Health Care Costs are Still Growing Rapidly
Sarah Kliff from the Washington Post's Wonkblog site has a recent article claiming that American "health costs are growing really slowly."
I'm skeptical, especially when Kliff claims that "health care costs now growing at the same rate as the rest of the economy," and then references one of her prior articles using non-normalized health care expenditure data between 2000 and 2011.
There are only two metrics to determine if health care costs are increasing over time: (1) normalize them to the size of the economy, and/or (2) normalize them to per-capita expenditures in constant-dollar terms. Premium costs are also not a good indicator of true health care costs because there are public-sector expenditures whose costs appear in taxes, not premiums.
Furthermore, it's far too early to even attempt to analyze trends for 2012 and 2013. The full accounting on these years is not complete yet (of course, 2013 is barely half-over).
But when we look at the time trends for private, public, and total (i.e., private + public) health expenditures as a percentage of GDP between 1995 and 2011 (the latest year with available data), there is no evidence of a declining or stablized trend:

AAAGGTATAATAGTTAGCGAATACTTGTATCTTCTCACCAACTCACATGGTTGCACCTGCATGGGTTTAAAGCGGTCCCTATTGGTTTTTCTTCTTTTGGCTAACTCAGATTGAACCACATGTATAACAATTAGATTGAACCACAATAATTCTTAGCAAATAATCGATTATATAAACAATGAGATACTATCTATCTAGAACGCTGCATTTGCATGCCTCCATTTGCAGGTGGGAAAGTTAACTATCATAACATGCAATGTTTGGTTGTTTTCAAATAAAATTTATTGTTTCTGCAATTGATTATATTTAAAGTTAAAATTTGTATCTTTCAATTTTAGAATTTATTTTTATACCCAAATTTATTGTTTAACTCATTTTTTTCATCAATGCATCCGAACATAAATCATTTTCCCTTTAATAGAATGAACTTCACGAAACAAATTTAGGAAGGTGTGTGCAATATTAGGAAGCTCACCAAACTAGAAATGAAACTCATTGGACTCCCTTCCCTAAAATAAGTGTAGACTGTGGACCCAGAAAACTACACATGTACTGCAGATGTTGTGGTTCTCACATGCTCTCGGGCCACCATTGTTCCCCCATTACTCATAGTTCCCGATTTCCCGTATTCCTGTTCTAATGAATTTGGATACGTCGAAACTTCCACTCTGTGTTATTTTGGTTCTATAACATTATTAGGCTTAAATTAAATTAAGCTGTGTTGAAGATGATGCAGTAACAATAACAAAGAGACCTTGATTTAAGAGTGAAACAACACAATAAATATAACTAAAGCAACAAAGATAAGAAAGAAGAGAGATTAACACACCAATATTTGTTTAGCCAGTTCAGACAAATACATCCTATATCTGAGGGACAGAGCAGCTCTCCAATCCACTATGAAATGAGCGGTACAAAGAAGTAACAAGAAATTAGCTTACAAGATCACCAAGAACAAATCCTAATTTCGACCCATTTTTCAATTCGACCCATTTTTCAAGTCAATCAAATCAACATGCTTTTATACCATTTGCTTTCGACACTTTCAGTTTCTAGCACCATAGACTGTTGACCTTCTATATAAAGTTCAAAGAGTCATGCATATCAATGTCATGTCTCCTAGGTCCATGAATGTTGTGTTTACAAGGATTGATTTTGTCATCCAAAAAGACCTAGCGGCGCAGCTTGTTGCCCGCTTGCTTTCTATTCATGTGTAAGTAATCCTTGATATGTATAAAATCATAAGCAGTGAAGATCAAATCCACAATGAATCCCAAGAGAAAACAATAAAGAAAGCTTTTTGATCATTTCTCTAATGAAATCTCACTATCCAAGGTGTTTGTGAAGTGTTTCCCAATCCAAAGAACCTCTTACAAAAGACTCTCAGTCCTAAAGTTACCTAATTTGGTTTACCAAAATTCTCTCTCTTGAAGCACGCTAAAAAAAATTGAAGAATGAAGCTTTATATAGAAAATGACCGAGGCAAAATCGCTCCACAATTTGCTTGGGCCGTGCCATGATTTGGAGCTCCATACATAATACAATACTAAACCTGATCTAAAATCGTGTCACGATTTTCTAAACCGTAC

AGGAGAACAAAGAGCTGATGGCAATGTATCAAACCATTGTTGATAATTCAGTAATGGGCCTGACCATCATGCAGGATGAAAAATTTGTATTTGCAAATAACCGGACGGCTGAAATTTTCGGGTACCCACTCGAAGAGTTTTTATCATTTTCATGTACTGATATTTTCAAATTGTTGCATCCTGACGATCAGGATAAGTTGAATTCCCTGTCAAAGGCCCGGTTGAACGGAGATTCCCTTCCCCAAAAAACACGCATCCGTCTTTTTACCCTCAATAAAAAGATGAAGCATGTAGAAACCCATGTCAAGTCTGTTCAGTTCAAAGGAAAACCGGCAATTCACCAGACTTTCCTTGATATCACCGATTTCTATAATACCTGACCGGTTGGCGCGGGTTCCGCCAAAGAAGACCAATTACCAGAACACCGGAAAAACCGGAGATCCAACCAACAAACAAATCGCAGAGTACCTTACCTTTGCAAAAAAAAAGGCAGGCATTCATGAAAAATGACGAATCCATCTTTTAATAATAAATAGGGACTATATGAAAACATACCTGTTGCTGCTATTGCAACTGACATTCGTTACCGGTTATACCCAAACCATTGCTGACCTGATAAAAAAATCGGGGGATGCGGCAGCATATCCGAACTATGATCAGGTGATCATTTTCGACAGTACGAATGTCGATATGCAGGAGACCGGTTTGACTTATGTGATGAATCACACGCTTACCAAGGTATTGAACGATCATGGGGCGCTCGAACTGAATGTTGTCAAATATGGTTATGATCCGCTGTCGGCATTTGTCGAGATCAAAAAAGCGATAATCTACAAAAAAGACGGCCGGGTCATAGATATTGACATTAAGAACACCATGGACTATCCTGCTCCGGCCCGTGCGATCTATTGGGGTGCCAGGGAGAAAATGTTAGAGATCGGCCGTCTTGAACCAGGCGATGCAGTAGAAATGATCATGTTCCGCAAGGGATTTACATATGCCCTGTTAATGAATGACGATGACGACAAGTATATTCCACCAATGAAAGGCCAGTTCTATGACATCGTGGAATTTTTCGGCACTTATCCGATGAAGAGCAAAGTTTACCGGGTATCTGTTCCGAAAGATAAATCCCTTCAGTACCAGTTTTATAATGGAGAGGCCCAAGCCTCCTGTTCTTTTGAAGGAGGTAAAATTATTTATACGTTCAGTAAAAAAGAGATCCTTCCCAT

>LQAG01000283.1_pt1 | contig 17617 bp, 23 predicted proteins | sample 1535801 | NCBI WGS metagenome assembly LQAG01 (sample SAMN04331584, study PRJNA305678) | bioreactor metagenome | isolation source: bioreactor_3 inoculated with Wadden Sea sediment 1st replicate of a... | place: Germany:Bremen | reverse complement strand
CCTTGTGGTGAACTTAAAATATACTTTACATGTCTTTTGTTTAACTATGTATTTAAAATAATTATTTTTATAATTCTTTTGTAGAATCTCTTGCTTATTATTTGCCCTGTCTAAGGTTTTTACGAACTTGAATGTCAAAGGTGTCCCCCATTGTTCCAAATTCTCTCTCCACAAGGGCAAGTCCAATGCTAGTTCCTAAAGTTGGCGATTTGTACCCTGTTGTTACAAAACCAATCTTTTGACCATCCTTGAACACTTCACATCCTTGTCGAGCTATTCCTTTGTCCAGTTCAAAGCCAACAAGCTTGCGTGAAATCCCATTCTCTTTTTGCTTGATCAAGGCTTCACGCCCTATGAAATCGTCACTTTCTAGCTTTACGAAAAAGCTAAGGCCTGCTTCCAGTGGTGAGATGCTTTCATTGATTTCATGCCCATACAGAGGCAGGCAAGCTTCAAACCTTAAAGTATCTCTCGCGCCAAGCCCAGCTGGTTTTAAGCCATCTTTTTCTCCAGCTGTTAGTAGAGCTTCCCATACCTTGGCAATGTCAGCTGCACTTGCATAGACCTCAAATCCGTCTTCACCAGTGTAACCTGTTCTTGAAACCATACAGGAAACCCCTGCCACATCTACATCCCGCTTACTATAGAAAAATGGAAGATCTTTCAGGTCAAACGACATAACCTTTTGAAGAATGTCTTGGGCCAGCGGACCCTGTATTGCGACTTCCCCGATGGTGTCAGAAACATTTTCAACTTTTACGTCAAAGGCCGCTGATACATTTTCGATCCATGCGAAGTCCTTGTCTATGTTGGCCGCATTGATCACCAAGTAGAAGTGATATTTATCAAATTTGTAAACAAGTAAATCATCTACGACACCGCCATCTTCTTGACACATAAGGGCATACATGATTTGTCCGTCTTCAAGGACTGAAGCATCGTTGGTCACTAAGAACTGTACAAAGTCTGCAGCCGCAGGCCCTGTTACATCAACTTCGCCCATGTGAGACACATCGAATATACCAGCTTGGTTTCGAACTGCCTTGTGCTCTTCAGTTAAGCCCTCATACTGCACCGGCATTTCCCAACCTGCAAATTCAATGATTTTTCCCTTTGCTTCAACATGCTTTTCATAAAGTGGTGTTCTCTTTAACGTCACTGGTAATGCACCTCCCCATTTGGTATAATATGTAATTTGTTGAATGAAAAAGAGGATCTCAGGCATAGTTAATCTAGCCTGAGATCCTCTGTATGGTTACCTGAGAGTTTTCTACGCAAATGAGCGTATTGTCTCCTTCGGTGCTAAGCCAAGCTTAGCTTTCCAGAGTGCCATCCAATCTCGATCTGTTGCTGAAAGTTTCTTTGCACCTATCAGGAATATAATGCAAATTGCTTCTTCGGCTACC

Indeed, total health care expenditures have increased from 16.6% of GDP in 2008 to 17.7% in 2009 to 17.9% in 2011. If health care costs were "growing at the same rate as the rest of the economy," then -- by definition -- their share of GDP would not be increasing over time.
The continuing rapid rise in health care costs is clear from the following plot, which shows the trend in total per-capita health expenditures on a purchasing power parity (PPP) basis in constant 2005 international dollars:
Constant dollar costs have increased 2.3-fold since 1995, and by 11% since 2008, with no slowing of the growth pattern.
Overall, I can find no evidence that "health costs are growing really slowly" or "growing at the same rate as the rest of the economy."